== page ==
Dr. Morris Springer Yes but--

Dr. Gordon Murray And the whole thing looks as if it's going to come out very well.

Dr. Morris Springer Yes but don't you think, don't you--

Dr. Gordon Murray I think also all this has been known all along that this would happen and that this strike--

Dr. Morris Springer Gordon--

Dr. Gordon Murray which is prematurely--

Dr. Morris Springer Gordon , take off your blinkers.

Dr. Gordon Murray Was unjustified.

Dr. Morris Springer Take off your blinkers.

Dr. Gordon Murray [Yes sir?]. They haven't been on.

Dr. Morris Springer Take off your blinkers.

Dr. Gordon Murray Not at all.

Dr. Morris Springer Do you think, do you think that, don't you think that the mere fact that the mayor met with the bargaining committee of the College Teachers' Union and that a board was appointed by today so soon afterwards,--

Dr. Gordon Murray No, I--

Dr. Morris Springer Is the best proof of any, of all, that we had to exercise a little bit of clout to get this?

Dr. Gordon Murray None whatsoever. This was all in the planning. It was the way it was going to happen whether the union had said one word or not. It had all been prearranged. It was necessary that this be done in order that we get the funds that are coming to us. The whole thing had to be done and settled by July 1st. And I don't that think any union action has brought this about any quicker than it would have occurred under normal situation--

Dr. Mary Mainwaring Suppose we have a last go around. Ladies first. Dr. Mary Mainwaring, Wilson Junior College.

Dr. Mary Mainwaring Well I hope that the strike threat did not keep any good people off the board on which we will depend from now on for everything that we need and have wanted for a long time. I am still not persuaded that we could have benefited our students by striking. I am not a member of the union, and after all this I don't plan to become one. I might have been persuaded if it hadn't been for this strike threat at this time, which I think it's probably turned me away forever. Also I am not persuaded by arguments that the A.M.A. is terribly reactionary and backward and a great many other wild generalities about what other people are doing don't affect this situation in my mind. Our students need us there. We are not underpaid. We are not greatly abused. Look around you. I have a friend who hasn't had a raise in 10 years and he has to rent his own office space in a private school. I think we are not greatly to be pitied. We must work for betterment continually but I think we should do it in the Association of University Professors.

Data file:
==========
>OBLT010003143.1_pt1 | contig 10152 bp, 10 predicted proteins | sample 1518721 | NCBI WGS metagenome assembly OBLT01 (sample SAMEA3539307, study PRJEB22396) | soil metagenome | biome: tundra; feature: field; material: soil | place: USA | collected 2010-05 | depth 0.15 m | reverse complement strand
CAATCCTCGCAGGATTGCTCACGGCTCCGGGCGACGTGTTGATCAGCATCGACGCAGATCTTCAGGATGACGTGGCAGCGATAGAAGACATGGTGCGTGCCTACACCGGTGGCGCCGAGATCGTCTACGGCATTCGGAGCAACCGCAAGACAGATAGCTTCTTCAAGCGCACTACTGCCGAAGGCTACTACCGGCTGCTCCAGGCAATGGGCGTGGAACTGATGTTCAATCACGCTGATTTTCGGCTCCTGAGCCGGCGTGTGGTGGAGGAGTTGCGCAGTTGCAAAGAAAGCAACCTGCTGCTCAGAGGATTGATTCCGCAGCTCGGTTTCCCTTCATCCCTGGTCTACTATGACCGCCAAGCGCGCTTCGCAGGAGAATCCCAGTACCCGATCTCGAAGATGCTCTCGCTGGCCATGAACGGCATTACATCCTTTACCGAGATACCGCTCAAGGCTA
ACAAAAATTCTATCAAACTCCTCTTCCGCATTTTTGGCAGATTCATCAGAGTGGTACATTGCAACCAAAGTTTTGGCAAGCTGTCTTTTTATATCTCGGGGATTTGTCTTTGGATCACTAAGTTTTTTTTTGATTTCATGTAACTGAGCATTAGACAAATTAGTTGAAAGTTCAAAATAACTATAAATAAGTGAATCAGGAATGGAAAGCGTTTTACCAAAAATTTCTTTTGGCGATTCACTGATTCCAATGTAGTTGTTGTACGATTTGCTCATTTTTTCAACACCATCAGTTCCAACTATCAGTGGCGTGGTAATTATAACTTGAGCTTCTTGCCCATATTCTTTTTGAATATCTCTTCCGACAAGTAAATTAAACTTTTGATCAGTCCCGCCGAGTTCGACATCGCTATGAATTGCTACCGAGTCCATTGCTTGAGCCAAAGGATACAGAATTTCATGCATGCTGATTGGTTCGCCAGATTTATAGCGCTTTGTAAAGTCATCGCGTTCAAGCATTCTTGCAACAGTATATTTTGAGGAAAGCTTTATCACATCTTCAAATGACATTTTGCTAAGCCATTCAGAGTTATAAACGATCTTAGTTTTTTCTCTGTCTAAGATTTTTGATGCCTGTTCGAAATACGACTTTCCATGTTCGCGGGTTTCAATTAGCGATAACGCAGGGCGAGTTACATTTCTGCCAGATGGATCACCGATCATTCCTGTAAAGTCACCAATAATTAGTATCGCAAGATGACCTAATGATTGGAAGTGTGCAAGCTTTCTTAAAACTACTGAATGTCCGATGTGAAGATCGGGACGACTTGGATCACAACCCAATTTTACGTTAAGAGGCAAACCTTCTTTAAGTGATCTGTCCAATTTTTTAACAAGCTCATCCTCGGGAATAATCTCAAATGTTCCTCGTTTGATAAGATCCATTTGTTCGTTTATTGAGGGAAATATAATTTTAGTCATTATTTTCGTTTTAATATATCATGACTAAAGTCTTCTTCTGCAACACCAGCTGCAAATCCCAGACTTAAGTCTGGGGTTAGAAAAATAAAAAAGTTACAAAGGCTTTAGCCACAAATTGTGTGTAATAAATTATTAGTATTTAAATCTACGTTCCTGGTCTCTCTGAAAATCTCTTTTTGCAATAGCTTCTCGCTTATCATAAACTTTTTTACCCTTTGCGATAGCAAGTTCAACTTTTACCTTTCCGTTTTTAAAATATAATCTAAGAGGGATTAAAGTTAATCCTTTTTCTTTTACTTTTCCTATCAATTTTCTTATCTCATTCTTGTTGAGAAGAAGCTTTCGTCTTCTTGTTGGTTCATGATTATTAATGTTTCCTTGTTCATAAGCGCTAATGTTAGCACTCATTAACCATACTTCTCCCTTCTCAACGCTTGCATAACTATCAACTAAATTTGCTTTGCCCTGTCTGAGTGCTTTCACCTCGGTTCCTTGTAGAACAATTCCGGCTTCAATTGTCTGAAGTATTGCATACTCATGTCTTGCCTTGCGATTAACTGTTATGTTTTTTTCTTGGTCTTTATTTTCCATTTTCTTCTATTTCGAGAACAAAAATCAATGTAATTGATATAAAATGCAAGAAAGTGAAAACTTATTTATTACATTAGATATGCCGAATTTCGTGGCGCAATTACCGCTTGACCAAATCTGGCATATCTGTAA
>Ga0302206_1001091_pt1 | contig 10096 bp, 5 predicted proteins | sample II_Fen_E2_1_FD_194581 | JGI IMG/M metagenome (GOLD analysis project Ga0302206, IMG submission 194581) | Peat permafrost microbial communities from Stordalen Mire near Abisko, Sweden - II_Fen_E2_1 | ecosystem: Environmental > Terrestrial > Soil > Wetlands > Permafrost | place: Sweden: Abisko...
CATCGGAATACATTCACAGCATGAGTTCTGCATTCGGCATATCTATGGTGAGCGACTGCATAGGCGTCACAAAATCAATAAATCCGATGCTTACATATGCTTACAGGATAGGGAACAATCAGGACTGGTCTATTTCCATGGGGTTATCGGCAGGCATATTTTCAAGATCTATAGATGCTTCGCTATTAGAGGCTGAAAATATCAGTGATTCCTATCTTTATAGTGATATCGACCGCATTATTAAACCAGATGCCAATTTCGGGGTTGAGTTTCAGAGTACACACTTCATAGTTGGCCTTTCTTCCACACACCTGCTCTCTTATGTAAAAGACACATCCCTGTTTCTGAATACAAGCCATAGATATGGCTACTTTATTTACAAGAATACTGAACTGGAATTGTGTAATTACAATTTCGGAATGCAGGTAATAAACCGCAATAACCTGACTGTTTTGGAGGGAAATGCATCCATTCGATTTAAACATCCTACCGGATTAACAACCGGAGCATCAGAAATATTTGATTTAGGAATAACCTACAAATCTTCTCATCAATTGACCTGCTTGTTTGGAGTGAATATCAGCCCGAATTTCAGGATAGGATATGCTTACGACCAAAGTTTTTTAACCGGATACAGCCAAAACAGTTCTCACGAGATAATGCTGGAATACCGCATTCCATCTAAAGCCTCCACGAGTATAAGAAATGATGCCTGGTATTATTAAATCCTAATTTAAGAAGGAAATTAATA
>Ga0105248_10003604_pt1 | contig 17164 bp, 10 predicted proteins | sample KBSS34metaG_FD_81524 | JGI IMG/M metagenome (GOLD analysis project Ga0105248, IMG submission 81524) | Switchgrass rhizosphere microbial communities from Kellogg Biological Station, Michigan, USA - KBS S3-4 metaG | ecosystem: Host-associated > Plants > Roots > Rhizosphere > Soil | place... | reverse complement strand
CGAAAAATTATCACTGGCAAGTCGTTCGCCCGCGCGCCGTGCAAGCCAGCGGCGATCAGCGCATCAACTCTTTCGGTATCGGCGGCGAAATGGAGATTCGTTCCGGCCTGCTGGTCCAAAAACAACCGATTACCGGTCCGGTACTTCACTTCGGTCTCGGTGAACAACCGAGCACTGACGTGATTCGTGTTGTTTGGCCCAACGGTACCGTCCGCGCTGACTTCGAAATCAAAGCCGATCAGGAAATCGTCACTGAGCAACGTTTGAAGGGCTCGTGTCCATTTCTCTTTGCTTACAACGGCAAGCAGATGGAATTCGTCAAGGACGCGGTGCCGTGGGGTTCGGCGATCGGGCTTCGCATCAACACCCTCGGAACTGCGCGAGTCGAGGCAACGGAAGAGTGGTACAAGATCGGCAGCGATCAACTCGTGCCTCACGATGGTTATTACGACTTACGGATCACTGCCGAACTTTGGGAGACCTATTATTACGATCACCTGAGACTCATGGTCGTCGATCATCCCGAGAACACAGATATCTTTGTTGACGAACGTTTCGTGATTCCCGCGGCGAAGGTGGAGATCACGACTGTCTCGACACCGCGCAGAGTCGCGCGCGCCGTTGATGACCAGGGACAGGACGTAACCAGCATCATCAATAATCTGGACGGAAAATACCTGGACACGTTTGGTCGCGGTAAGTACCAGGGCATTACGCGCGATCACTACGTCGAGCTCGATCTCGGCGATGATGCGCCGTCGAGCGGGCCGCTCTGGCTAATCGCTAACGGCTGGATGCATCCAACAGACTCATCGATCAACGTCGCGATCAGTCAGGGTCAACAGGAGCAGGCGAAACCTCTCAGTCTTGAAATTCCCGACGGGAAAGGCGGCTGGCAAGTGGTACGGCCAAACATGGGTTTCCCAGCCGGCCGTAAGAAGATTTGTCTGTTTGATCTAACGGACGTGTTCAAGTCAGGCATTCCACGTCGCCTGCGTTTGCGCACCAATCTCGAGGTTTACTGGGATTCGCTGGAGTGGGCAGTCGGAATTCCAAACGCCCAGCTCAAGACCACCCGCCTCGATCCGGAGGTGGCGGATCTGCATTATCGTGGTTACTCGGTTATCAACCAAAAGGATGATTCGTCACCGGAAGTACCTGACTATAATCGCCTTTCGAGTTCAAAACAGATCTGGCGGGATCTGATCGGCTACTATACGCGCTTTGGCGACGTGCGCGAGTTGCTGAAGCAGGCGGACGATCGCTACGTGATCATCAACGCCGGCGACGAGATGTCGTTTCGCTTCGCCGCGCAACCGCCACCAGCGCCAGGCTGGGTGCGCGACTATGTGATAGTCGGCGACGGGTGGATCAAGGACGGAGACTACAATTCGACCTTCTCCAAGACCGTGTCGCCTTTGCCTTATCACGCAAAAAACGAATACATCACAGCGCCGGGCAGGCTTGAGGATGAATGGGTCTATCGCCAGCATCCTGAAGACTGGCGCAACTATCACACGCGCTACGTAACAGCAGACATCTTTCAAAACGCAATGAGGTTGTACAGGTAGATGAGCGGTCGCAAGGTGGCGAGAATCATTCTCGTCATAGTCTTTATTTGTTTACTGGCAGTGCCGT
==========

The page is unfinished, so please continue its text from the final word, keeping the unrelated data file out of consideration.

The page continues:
Studs Terkel Dr. Springer, I'll come back [with?] a sort of equalized seesaw. Morris Springer of Amundson-Mayfair.

Dr. Morris Springer I think that when something happens after the fact, you know everybody has very good hindsight. But I have an idea that the two philosophies here are essentially one of two of us willing to kind of wait and hold our breaths and let things evolve I think with the slowness of evolution, and the other two of us feel that the time has come to push things a little. I don't want to-- I wonder whether this is a curveball to conclude with. But I think that all members and the junior colleges who are not member of the CCC T U will sooner or later find themselves like characters in "The Little Red Hen." They didn't want to sow the seed or do any raking or plowing but they'll be around when the bread is baked and handed out.

Studs Terkel Dr. Gordon Murray of Amundson-Mayfair.

Dr. Gordon Murray Well fine, as Dr. Springer said, this gradual evolutions, natural selection, is bound to come. Evolution will evolve, it will go on despite unions or strikes or whatever may come to pass. [I'm a?] biologist [laughter]. I would also say that as long as I remain a member of the educational profession, and I've been one for 20 years now, I would never have any intention of going on a strike against my employers, the public, or anyone, taxpayers, anyone to whom I might do injury by such an action.

Dr. Peter Senn Peter Senn, Wright Junior.

Dr. Peter Senn Alright. I'd like to just say that no teacher wants to strike. But if we adopt the view that we are professionals, that we have deep obligations to our students and to the truth then we are forced to work for improvement of conditions. Working for the improvement of conditions can be done in many ways and I certainly agree with that. But there comes a time when it seems we're at a dead end. The civil rights movement founded years ago and they had to resort to sit ins and other things. We in Chicago have found that we reached a dead end a week or so ago and had to resort, not to a strike and it shouldn't be put that way, to the threat of a strike in order to get improved conditions and not for ourselves but for our students.

Studs Terkel Thus we have for teachers in Chicago, junior high schools--

Dr. Morris Springer Colleges.

Studs Terkel I beg your pardon! All four will attack me! There's common ground for the four of you.

Dr. Morris Springer [Unintelligible] [acronym?]

Studs Terkel All are members of the junior colleges. Very articulate teachers expressing obviously two different philosophies involving the role of a teacher, the student, his responsibilities. Dr. Mary Mainwaring of Wilson Junior College, Gordon Murray of Amundson-Mayfair Branch, Dr. Morris Springer of the Amundson-Mayfair Branch, and Peter Senn of Wright Junior. Thank you very much lady and gentlemen.

Dr. Peter Senn Thank you.

Dr. Morris Springer Thanks for the chance.

Dr. Gordon Murray Thank you.